Monday, May 7, 2007

Smelterville: Third Grade (2)

Map reading

We learned how to read maps in the third grade. I remember this, because it took me a few years to get my mental map straightened out. We sat in our classroom facing up the Silver King draw toward the Zinc Plant. I think it is roughly a southern orientation. However, when we read our maps, the north was always at the top. I equated north with the direction I was facing (top of the map), and south as the direction behind me (bottom of the map.) A few years later, when I was talking to my dad about some of the landmarks around the valley, we both realized that my orientation was backwards. I took me some time get re-oriented. (There have been other times throughout my life, esp, when I first move to a new location, that I get turned around at first. I have to put the new location on my mental map, and force it to comply with the correct directions, until I have the new map correct in my head.)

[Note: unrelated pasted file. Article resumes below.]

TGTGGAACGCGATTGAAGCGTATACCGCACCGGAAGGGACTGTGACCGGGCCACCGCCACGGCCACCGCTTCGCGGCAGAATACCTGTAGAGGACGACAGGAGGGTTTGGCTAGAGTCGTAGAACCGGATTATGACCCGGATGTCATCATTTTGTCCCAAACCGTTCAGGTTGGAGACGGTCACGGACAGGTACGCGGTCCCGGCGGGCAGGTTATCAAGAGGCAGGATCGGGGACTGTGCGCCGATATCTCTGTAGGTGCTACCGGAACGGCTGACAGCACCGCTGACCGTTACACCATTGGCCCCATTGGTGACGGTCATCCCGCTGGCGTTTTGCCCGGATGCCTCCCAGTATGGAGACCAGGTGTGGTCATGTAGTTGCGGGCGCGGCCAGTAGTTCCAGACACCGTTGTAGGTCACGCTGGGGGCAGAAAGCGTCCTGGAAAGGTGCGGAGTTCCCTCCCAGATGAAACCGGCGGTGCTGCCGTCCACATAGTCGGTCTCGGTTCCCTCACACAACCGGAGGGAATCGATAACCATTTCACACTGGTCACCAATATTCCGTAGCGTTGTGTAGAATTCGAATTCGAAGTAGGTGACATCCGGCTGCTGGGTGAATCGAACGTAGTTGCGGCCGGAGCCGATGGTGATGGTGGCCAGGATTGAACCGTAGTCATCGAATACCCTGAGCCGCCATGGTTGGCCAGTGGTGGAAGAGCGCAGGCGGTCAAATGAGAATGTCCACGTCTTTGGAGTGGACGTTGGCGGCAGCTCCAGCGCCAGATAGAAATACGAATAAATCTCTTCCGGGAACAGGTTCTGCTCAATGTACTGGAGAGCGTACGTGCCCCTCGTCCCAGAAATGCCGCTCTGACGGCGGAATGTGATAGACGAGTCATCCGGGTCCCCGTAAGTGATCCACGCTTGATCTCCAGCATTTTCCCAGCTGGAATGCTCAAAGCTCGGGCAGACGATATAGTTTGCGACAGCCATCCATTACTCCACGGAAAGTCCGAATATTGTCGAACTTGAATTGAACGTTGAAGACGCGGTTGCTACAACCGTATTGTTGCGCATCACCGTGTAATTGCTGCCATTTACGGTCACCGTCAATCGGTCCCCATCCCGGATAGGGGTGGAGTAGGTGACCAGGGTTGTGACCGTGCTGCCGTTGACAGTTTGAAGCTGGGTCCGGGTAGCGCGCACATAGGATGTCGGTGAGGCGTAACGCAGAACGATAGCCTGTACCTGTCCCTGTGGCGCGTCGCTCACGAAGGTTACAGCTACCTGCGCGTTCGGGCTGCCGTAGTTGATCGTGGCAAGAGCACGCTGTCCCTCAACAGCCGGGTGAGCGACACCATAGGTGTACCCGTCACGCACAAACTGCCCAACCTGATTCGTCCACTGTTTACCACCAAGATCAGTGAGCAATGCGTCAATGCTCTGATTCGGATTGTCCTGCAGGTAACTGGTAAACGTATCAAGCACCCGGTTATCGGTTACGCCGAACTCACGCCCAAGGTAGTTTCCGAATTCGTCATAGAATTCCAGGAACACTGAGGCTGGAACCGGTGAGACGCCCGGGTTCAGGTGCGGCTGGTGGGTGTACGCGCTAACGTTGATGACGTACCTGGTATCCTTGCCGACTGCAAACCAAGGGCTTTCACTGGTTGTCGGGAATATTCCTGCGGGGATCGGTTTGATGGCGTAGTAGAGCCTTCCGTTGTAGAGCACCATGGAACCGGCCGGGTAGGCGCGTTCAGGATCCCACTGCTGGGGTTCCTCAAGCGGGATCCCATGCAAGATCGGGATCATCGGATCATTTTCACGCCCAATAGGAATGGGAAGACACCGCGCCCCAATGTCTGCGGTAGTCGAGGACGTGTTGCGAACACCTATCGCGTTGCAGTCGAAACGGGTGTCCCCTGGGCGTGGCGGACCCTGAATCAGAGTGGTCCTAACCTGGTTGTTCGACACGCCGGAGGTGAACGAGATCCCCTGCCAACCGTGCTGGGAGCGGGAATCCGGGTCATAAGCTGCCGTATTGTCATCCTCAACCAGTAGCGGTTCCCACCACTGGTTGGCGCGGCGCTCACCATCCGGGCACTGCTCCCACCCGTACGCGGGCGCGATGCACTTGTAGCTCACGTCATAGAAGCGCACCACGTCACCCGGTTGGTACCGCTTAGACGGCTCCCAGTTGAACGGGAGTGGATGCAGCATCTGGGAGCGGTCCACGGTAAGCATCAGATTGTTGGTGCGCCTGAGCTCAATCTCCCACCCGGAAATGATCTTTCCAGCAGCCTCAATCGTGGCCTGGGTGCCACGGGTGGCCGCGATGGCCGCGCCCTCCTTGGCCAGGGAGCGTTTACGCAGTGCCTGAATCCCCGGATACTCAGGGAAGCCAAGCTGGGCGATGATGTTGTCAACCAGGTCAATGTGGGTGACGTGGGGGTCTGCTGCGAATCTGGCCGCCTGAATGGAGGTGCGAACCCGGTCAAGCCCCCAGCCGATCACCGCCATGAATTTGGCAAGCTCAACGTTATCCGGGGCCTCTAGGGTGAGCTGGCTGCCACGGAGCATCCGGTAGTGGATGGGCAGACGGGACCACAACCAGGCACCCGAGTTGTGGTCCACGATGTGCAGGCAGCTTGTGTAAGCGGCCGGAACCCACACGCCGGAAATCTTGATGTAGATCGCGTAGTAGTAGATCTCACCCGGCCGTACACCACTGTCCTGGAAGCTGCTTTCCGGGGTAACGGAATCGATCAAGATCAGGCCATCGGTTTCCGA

Ramp to Auditorium

One of the coolest things about Silver King school, besides the attic, was the ramp to the auditorium. I had only ever seen stairs going up and down between floors in homes and other buildings, but Silver King had a ramp that went from the back of the school down to the lowest floor. It had one or two turns in it. There was a strong temptation on the part of some students to run up or down the ramp. Teachers dealt with this tendency by making us walk single file, with the teacher walking close to those for whom temptation was irresistible. I think it would have been fun to have had a petal car or anything on rollers to "drive" down the ramp. Regardless, it was fun to think we had a secret passageway to get from one floor to another, without utilizing the main staircase at the north end of the school.

Brownies